Translating the diatom-grazer defense mechanism to antiparasitic treatment for monogenean infection in guppies

Ji Hyun Kim, Shoshana Didi-Cohen, Inna Khozin-Goldberg, Dina Zilberg

Research output: Contribution to journalArticlepeer-review

1 Scopus citations


Monogenean parasites impose a major constraint on sustainable aquacultural production and trade due to fish morbidity and mortality. Traditional chemical treatments carry environmental and human health risks and are frequently banned in aquaculture; associated development of pathogen resistance is also common. These highlight the need for alternative. The pennate diatom Phaeodactylum tricornutum is a potent source for food additives and pharmaceuticals due to its robustness and content of high-value compounds. Its extracts also have antibacterial properties. The use of P. tricornutum to develop a treatment against the monogenean parasite Gyrodactylus turnbulli affecting Poecilia reticulate (guppies) was investigated. Ethanolic extracts of freshly broken P. tricornutum biomass were effective against the parasite in vitro and in vivo. Sonication and Kolliphor EL (food-grade nonionic solubilizer and emulsifier) increased the efficacy of the ethanolic extract in vitro; complete detachment and 97% mortality of the parasite were achieved within 240 min at a concentration of 5 μL mL−1. Complete infection clearance from fish was achieved following a bath treatment with 2.5 μL mL−1 ethanolic extract for 24 h. The diatom extract's antibacterial properties, tested against the Gram-positive Streptococcus iniae and Gram-negative Vibrio harveyi, were used to calibrate P. tricornutum culture conditions and extract preparation. Maximal antibacterial effect was obtained with a two-week-old culture, following cell breakage of the wet biomass and extraction in 100% ethanol. Fatty acid composition analysis of thin-layer chromatography fractions of the ethanolic extracts revealed that the free fatty acids liberated during cell breakage, enriched in 16:0, 16:1n7, and eicosapentaenoic acid (20:5n3), are the major active compounds. In-vitro antiparasitic assays and gas chromatography–mass spectrometry analysis confirmed that free 16:1n7 and 20:5n3 are responsible for most of the antiparasitic activity. Results support the use of broken P. tricornutum ethanolic extracts as a potential treatment against monogenean infection in cultured fish.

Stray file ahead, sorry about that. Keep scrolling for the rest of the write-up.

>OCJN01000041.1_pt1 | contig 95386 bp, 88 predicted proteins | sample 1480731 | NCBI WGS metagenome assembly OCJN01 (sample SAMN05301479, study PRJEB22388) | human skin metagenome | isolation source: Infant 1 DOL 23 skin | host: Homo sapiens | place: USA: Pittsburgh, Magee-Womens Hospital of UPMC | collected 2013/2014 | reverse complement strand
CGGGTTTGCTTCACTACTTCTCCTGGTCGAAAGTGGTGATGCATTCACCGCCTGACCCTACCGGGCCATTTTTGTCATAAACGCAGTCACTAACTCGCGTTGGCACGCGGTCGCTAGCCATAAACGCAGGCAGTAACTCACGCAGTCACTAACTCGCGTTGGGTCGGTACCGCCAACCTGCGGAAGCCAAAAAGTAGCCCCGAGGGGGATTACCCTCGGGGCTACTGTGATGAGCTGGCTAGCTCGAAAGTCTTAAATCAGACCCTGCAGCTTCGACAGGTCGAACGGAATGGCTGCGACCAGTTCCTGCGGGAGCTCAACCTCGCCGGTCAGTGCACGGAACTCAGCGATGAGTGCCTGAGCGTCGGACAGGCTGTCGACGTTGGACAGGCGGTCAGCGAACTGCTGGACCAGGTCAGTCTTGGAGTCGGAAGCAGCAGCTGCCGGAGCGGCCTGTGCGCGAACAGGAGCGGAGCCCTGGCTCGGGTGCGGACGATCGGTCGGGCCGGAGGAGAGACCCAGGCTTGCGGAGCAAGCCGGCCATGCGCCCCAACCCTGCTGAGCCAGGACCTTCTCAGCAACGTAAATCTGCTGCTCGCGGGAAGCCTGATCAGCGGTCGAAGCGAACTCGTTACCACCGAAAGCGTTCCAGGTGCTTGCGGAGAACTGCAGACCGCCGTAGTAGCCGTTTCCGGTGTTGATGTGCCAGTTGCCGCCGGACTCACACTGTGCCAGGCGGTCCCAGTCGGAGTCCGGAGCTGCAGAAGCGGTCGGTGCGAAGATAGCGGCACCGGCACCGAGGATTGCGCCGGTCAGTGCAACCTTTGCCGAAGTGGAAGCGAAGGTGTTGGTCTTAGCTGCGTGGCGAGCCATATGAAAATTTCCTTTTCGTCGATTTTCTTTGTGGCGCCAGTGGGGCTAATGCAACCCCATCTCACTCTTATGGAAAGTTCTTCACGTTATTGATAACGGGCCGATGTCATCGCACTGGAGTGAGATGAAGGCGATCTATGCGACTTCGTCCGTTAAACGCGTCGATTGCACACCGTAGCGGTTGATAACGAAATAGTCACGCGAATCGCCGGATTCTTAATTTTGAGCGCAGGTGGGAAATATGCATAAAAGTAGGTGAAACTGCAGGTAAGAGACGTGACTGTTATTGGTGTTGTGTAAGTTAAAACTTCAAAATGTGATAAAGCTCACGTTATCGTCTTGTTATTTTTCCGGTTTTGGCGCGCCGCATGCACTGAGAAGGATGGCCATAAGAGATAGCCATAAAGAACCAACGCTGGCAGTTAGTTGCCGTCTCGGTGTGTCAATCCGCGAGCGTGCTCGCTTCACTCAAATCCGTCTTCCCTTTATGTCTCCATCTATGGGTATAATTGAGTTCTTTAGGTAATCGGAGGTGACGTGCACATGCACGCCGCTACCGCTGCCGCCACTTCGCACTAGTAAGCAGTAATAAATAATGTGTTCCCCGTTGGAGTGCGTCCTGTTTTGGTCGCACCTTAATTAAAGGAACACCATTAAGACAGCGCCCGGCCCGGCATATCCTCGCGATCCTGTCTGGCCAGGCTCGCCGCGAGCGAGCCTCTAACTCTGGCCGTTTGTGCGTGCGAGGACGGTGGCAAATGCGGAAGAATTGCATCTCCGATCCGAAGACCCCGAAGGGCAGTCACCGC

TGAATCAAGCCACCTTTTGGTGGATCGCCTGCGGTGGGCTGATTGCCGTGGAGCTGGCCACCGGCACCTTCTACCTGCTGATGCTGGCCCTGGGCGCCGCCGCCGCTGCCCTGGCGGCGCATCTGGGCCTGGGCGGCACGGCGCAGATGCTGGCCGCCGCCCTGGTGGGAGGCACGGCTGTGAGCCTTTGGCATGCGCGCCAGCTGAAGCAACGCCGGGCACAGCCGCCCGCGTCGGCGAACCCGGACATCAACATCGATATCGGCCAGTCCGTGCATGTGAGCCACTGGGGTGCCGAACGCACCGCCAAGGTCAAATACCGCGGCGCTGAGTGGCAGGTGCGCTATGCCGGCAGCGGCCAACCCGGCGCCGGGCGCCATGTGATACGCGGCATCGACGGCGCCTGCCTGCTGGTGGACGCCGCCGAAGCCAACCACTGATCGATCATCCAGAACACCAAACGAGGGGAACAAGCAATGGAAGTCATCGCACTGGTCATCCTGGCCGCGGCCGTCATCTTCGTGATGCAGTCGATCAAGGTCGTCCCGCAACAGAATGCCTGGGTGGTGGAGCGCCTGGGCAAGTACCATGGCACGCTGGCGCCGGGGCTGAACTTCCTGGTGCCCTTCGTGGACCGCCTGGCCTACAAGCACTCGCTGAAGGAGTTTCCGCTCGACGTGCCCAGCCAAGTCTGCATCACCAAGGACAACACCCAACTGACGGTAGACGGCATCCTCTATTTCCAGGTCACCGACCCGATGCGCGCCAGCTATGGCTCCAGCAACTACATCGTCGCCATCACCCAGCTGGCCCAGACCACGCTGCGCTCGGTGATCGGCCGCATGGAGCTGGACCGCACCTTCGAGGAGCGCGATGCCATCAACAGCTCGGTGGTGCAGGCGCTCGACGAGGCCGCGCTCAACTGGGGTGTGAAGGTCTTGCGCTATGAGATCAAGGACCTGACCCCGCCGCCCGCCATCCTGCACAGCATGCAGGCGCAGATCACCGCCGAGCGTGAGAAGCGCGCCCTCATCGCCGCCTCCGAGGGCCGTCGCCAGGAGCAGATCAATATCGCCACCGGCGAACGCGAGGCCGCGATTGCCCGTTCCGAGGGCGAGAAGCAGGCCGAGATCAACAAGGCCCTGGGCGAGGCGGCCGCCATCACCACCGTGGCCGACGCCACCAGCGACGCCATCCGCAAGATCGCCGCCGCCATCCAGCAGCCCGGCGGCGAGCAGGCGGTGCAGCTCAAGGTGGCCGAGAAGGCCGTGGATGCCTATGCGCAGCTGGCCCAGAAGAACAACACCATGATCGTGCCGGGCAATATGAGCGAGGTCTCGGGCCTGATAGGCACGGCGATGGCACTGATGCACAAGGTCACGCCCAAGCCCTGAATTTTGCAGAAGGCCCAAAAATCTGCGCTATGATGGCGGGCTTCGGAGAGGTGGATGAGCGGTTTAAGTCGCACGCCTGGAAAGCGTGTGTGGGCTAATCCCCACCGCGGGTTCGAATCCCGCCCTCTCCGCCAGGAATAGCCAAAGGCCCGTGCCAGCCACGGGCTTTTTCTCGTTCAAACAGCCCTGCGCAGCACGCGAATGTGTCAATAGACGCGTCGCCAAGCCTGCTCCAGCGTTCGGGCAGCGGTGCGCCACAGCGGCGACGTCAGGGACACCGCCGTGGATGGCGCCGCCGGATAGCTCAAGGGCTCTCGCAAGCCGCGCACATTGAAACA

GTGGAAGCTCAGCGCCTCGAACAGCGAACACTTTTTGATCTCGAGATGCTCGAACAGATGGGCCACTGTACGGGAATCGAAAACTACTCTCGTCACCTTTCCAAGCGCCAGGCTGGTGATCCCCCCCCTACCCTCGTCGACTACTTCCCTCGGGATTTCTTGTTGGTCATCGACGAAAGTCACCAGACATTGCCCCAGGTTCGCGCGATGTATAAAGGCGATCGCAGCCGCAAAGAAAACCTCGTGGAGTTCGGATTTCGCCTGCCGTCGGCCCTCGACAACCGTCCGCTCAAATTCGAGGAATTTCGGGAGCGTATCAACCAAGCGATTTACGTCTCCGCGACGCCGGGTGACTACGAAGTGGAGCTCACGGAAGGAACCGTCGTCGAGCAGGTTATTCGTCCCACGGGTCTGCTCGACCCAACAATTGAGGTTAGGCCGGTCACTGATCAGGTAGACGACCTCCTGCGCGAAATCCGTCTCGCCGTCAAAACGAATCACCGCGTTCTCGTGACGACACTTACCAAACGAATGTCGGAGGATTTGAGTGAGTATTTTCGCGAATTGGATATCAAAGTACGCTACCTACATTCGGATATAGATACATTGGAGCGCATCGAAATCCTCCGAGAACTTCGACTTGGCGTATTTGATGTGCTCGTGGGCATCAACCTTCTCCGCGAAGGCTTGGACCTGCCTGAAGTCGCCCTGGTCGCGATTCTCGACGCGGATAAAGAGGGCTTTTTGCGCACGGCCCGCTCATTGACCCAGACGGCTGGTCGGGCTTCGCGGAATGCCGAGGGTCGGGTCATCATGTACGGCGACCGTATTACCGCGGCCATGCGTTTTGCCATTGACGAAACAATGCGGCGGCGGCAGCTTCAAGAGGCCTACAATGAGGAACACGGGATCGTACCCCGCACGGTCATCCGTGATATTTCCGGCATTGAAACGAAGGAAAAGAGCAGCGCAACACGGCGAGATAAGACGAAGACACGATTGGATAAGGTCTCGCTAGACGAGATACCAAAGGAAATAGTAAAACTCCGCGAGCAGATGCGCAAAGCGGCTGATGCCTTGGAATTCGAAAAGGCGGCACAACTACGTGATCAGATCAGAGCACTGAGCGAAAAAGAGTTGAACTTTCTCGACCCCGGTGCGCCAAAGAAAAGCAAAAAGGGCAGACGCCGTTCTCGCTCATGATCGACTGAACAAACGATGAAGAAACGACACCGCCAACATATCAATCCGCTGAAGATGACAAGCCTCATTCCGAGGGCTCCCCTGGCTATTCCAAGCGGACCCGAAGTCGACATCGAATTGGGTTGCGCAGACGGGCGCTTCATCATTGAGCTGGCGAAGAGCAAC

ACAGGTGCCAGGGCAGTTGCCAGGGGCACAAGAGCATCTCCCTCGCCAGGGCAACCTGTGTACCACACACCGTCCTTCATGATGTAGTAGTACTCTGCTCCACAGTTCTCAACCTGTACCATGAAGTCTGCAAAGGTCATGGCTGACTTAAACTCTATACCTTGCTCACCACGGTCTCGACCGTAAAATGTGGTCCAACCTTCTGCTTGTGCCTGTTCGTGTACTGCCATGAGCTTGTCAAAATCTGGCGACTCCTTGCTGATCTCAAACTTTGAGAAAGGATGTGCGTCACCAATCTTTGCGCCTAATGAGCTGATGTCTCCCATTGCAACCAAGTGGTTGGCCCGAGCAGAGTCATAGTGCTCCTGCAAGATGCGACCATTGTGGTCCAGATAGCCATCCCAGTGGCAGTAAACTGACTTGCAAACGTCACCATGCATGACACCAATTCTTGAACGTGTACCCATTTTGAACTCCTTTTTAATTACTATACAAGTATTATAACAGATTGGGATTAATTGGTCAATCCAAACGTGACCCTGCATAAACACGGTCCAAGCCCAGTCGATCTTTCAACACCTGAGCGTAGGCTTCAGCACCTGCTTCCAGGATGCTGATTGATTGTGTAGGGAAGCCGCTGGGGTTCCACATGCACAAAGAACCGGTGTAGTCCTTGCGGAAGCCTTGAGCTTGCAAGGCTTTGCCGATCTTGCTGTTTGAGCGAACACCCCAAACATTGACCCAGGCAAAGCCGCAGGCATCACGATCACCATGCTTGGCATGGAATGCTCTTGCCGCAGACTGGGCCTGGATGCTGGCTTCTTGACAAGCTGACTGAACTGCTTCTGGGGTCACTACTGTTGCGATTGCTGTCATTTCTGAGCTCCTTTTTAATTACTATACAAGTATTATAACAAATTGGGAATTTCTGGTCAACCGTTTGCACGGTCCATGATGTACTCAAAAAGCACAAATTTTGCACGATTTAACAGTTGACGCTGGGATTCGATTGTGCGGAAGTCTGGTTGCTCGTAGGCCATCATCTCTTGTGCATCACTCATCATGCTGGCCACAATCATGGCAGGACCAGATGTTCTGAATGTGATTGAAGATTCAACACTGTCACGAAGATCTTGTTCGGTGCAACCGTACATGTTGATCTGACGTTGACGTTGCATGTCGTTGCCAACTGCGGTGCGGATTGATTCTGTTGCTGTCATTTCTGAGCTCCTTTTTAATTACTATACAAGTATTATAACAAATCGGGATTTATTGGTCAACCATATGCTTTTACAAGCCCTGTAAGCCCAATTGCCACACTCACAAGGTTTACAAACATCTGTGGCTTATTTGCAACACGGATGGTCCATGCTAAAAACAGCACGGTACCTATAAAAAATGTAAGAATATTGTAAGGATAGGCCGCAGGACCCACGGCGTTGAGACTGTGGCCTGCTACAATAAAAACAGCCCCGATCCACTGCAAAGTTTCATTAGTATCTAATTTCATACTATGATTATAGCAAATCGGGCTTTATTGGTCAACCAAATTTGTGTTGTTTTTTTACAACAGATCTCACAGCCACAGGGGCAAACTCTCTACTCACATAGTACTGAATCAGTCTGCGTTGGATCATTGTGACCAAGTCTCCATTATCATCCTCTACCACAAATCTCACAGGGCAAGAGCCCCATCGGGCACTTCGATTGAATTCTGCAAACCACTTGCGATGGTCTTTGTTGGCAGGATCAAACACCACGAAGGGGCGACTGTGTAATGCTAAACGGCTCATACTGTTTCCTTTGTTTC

Original languageEnglish
Article number102426
JournalAlgal Research
StatePublished - 1 Oct 2021


  • Alternative natural treatment
  • Cell breakage
  • Defense compound
  • Free fatty acid
  • Monogenean infection
  • Phaeodactylum tricornutum

ASJC Scopus subject areas

  • Agronomy and Crop Science


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